Attention Restoration Theory: A systematic review

This study is assessing the evidence that exists for the attention restoration values of exposure to natural environments and images.

In order to investigate the existing literature, this project is undertaking a systematic review of experimental studies that have compared natural settings with other (non-natural or urban) settings.

It will use a systematic approach to identifying, appraising and synthesising relevant, existing and quantitative research evidence. Studies that only assess the perceived benefits of natural settings will not be included.

The research team is working closely with Alison Bethel at PenCLAHRC, and is hoping to understand if the attention restoration values of nature are different for:

  • Different groups of people (e.g. adults, children)
  • Varied prior demands (e.g. people with stressful jobs)
  • Different types of natural settings (e.g. seascapes vs. landscapes)
  • Different types of exposure or engagement
  • People with different opinions about natural settings

They are also focusing on understanding the extent to which differences between various environments could be explained by confounding factors such as physical activity, whether the impacts persist over the long term, and assessing what evidence exists for causal mechanisms.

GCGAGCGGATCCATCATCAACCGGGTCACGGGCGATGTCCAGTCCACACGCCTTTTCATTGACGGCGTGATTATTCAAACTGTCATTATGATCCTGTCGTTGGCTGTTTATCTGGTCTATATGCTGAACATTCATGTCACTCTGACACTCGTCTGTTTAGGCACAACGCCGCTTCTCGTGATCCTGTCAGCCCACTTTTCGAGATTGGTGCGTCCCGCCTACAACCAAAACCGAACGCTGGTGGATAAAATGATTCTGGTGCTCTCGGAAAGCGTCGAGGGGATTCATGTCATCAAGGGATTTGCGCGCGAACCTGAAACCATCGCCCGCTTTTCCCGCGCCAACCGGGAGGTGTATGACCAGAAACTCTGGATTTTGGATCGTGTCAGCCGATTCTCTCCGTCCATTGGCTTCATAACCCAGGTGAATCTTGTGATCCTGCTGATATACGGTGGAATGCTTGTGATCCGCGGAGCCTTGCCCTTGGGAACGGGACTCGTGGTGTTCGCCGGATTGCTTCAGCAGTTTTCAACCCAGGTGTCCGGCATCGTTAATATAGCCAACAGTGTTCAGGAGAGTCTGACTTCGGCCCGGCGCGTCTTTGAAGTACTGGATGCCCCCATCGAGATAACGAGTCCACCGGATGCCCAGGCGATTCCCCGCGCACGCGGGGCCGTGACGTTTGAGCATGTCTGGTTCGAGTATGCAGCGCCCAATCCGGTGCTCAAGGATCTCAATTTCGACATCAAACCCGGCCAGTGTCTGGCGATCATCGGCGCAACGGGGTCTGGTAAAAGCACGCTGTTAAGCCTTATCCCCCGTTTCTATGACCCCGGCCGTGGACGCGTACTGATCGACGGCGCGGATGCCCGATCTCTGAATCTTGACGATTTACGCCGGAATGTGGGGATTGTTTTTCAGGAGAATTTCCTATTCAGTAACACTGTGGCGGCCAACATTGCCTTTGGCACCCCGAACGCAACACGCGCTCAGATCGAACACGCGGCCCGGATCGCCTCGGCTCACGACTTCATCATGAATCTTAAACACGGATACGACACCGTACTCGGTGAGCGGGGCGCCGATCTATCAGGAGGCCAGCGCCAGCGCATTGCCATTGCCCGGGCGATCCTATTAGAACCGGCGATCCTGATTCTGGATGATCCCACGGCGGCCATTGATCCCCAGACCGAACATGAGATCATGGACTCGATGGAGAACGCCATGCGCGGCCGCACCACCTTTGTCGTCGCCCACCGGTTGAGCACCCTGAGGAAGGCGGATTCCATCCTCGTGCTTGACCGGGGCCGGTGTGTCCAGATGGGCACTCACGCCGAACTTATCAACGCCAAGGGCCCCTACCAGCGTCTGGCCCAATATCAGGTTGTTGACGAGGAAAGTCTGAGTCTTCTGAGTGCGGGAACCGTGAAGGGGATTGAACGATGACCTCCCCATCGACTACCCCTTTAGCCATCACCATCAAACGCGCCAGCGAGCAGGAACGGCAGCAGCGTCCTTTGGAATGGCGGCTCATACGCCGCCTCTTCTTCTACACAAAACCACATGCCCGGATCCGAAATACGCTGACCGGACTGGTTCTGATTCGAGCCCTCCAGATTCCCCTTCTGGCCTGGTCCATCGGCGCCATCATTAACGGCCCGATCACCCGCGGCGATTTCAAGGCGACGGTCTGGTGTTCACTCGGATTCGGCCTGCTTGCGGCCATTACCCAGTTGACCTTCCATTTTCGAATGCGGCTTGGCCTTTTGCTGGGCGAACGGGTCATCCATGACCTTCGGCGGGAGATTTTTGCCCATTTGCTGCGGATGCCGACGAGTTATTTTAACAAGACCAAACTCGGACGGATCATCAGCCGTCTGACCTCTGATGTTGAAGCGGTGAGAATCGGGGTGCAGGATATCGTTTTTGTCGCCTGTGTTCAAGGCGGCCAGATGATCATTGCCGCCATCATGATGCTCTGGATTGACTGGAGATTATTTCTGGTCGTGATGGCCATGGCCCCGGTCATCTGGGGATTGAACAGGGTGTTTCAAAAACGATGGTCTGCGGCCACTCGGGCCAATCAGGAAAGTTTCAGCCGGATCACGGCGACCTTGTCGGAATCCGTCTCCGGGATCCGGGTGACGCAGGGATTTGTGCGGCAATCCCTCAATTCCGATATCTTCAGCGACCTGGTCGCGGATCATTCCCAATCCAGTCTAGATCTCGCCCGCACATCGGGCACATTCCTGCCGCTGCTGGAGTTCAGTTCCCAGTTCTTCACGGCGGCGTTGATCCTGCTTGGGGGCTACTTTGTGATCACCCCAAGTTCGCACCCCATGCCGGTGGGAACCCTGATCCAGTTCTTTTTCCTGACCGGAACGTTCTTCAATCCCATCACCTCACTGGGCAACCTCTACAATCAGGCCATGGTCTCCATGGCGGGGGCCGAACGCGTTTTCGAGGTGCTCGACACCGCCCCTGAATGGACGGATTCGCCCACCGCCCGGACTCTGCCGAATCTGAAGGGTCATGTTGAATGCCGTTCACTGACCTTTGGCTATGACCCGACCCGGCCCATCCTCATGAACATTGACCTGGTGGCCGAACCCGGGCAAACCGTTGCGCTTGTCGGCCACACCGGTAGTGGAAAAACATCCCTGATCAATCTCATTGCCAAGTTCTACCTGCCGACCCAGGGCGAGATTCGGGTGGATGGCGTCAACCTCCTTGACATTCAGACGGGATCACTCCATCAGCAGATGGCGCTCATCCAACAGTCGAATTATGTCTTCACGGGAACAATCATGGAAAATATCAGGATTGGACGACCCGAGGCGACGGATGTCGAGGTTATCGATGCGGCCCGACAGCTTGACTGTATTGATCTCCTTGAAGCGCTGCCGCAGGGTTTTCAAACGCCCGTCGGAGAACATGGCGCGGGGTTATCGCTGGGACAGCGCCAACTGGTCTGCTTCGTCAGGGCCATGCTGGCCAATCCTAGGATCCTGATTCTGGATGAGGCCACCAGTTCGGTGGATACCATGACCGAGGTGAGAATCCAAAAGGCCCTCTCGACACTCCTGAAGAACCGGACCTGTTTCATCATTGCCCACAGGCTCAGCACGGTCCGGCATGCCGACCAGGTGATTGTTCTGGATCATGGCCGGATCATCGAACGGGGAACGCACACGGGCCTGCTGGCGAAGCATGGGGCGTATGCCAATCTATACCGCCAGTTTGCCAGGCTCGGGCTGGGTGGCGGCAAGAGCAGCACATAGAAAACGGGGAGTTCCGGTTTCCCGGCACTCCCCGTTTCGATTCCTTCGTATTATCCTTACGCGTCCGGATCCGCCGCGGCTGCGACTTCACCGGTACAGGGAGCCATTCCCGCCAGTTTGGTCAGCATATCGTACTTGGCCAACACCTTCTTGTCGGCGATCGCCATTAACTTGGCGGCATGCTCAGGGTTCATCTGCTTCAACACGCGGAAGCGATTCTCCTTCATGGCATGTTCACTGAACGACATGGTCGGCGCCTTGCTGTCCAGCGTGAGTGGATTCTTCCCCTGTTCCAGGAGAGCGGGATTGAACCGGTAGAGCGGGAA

Prospero registration number: CRD42013005008

Background

Attention Restoration Theory (ART) (Kaplan, 1989, 1995) suggests that mental fatigue and concentration can be improved by time spent in, or looking at nature. The capacity of the brain to focus on a specific stimulus or task is limited and results in ‘directed attention fatigue’. ART proposes that exposure to natural environments encourages more effortless brain function, thereby allowing it to recover and replenish its directed attention capacity.

According to Kaplan, the natural environment must have four properties in order to provide this restorative effect:

  1. Extent (the scope to feel immersed in the environment)
  2. Being away (providing an escape from habitual activities)
  3. Soft fascination (aspects of the environment that capture attention effortlessly)
  4. Compatibility (individuals must want to be exposed to, and appreciate, the environment)

It is thought that soft fascination plays the key role, with the other three properties enhancing or sustaining fascination.

Although ART is a widely cited concept in the literature, it is unclear how much empirical evidence there is to support this theory.